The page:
We now have each reference image encoded as a latent code consisting of a tensor and appearance code . While captures the appearance of the reference image , the details will not be aligned to the target segmentation. Therefore, we find latent codes that match the target segmentation, and which are nearby . However, directly optimizing is challenging because the details of are spatially correlated. Instead we first search for a latent code, for the aligned image and then we transfer details from into where it is safe to do so.
We build on the idea that we can retrieve an image from GAN latent space that conforms to a segmentation mask using the cross-entropy loss of the given segmentation mask and a segmentation mask derived from the GAN output using a pre-trained segmentation network. However, here we deal with a specialized version of this problem. We would like to retrieve a latent representation that conforms to a segmentation mask and that is similar to a given reference image in a given region. Simply initializing with the input representation and then optimizing for a segmentation loss does not work. The image would not be similar enough to the input image. We therefore experimented with a combination of , , and style losses to preserve the content of the reference images and found that only using the style loss produces the best results.
In order to preserve the style between an aligned image and the original image , we use a masked style-loss. The masked loss described in LOHO (saha2021loho) uses a static mask in order compute the gram matrix of feature activiations only within a specific region, whereas each step of gradient descent in our method produces a new latent code, and leads to a new generated image and segmentation. Therefore the mask used at each step is dynamic. Following (saha2021loho), we base the loss on the gram matrix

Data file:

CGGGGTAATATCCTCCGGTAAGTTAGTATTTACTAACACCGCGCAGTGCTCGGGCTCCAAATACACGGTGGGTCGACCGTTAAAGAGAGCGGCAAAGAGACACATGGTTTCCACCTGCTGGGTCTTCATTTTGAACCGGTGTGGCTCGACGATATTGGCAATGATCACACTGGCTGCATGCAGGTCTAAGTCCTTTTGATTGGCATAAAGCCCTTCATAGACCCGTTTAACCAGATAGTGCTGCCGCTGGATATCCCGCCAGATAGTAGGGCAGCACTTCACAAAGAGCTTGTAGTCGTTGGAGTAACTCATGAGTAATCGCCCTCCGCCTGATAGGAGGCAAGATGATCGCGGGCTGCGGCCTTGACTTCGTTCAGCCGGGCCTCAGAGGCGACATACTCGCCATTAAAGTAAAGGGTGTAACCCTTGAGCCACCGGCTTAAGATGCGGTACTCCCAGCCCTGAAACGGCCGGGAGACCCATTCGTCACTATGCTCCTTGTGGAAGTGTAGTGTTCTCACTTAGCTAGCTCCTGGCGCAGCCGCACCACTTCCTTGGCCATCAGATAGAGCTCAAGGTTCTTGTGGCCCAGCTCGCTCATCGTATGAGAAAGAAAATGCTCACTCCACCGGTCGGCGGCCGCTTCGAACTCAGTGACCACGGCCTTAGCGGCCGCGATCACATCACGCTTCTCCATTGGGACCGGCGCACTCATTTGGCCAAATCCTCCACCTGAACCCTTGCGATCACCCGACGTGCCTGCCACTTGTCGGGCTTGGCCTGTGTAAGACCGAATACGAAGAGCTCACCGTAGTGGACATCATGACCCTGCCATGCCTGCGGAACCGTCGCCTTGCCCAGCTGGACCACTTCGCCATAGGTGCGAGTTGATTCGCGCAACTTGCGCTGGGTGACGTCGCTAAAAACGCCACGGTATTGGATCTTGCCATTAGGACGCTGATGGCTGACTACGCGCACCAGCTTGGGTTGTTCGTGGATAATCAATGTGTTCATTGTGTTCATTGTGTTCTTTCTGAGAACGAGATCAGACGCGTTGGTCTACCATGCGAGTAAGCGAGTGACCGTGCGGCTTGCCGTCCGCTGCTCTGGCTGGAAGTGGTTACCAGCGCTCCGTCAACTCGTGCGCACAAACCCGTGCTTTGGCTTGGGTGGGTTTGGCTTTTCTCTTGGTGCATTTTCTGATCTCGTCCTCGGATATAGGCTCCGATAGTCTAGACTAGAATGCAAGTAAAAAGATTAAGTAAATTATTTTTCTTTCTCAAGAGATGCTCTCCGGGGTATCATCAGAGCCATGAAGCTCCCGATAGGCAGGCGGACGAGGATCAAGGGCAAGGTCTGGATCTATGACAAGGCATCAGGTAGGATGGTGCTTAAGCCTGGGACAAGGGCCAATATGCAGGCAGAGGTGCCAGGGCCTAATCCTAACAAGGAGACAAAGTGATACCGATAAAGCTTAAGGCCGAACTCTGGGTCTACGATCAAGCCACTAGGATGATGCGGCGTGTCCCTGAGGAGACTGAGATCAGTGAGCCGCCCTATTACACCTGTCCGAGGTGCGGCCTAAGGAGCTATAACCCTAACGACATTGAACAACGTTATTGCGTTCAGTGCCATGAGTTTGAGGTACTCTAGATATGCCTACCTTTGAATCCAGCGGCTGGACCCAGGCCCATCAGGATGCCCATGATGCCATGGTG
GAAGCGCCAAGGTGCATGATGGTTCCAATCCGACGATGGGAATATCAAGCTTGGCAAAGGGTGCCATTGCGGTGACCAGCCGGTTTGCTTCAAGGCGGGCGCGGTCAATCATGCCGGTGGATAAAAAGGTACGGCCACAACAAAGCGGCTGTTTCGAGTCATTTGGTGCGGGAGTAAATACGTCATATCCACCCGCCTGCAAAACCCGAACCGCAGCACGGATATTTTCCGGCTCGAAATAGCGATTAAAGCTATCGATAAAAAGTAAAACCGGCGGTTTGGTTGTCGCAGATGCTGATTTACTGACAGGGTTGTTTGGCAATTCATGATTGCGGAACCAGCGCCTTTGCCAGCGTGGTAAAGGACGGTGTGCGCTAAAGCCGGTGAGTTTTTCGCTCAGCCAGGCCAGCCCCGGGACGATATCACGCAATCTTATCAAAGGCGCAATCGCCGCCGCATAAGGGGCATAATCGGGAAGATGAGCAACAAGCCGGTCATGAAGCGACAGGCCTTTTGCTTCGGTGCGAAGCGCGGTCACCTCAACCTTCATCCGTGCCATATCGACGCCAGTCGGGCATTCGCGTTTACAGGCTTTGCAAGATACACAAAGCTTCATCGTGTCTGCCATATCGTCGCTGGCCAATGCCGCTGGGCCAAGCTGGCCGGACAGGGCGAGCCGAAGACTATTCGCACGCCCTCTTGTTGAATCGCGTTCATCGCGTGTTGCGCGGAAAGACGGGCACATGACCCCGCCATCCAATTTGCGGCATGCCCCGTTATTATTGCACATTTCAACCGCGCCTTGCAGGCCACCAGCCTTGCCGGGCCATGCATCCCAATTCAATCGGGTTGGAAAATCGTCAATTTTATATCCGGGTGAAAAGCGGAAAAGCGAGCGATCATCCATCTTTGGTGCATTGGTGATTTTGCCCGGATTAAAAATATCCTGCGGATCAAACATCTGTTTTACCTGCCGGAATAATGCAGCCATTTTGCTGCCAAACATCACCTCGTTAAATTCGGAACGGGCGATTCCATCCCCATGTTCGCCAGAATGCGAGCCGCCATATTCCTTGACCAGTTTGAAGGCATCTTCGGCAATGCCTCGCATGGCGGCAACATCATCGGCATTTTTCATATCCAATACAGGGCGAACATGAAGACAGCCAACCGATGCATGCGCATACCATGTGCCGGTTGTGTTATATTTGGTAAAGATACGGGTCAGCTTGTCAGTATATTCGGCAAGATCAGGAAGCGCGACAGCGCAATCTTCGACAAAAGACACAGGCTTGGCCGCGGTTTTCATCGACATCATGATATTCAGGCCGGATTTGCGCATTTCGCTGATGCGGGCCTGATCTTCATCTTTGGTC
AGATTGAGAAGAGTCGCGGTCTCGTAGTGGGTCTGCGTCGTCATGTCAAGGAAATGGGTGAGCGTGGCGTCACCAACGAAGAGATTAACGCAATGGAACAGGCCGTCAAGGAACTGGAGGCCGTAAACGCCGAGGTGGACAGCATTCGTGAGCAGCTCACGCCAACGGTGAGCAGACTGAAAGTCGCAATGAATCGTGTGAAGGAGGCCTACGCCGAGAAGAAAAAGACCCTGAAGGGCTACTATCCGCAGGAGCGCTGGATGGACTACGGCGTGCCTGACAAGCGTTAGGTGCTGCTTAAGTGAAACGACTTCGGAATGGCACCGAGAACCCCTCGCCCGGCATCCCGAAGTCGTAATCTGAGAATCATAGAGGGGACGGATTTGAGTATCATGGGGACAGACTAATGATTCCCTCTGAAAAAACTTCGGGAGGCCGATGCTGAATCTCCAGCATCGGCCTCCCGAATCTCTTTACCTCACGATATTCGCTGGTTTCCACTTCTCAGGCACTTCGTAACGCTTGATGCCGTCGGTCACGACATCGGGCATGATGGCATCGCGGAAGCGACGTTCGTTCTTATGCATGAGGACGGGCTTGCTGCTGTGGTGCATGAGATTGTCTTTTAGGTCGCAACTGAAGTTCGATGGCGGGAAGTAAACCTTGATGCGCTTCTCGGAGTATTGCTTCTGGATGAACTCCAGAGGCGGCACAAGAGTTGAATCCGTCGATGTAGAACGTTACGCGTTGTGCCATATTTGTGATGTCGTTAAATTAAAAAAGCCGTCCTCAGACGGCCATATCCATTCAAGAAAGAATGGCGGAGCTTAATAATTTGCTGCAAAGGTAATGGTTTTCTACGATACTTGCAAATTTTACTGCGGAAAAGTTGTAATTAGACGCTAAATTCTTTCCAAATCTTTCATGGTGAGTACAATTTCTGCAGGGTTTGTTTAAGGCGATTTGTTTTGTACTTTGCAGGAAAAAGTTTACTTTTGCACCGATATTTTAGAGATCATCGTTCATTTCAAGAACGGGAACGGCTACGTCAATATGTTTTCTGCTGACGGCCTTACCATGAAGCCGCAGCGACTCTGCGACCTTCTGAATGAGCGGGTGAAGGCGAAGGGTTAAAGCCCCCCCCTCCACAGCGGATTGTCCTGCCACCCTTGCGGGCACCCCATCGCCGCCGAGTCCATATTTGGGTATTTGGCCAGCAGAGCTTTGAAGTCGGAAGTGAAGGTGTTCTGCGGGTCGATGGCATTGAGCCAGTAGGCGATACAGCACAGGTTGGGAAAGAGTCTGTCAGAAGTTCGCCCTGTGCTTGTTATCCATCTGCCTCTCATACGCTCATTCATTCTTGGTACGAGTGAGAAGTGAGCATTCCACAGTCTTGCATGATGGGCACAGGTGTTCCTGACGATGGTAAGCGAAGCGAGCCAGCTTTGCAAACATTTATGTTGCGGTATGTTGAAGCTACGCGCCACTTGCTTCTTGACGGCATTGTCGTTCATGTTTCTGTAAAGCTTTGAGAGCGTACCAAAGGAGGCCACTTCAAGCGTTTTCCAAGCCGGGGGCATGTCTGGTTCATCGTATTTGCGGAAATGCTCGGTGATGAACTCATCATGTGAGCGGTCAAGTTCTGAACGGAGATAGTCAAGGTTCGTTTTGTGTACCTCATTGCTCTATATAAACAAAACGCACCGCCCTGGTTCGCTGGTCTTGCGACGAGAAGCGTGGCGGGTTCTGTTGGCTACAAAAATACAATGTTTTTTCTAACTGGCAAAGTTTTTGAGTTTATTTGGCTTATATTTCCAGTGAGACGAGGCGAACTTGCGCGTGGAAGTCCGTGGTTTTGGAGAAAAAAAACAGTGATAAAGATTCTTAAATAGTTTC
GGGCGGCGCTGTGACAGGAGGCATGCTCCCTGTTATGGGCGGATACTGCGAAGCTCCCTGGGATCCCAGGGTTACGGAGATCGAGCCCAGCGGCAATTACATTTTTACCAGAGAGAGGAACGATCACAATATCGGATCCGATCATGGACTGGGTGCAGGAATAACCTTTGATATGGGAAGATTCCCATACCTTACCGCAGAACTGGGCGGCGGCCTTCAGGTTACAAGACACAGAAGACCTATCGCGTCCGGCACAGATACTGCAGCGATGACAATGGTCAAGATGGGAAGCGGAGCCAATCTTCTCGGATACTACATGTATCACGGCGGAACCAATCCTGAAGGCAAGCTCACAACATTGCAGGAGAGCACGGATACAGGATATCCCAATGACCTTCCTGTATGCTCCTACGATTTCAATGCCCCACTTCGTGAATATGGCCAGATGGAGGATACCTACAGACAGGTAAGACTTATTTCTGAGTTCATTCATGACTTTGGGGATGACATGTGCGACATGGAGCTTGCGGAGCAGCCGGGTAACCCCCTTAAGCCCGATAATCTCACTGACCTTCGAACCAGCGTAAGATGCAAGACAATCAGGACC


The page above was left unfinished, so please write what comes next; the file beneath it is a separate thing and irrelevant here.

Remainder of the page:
where is a matrix formed by the activations of layer of the VGG network. In addition, we define a mask
where is the indicator function, so is an indicator for the region of an image that is of semantic category . Then the style loss is the magnitude of the difference between the gram matrices of the images generated by a latent code and the target image , and it is evaluated only within semantic region of each image
where the summation is over layers , , , and of VGG-16, as was done in LOHO (saha2021loho). The formulation describes the masking of an image by setting all pixels outside the semantic region to 0.
In order to find an aligned latent code, we use gradient descent to minimize a loss function which combines the cross-entropy of the segmented image, and the style loss
where XEnt is the multiclass cross-entropy function. We rely on early-stopping to keep the latent code nearby the initial reconstruction code and is set to the value recommended by (saha2021loho).
In order transfer the structure and appearance from image into , we use binary masks to define safe regions to copy details,
where is the indicator function. Let denote resized using bicubic-resampling to match the dimensions of the activations layer . The mask is a region where it is safe to copy structure from the code because the semantic classes of the target and reference image are the same. The mask is a region where we must fall-back to , which has less capacity to reconstruct detailed features. We use the structure-tensor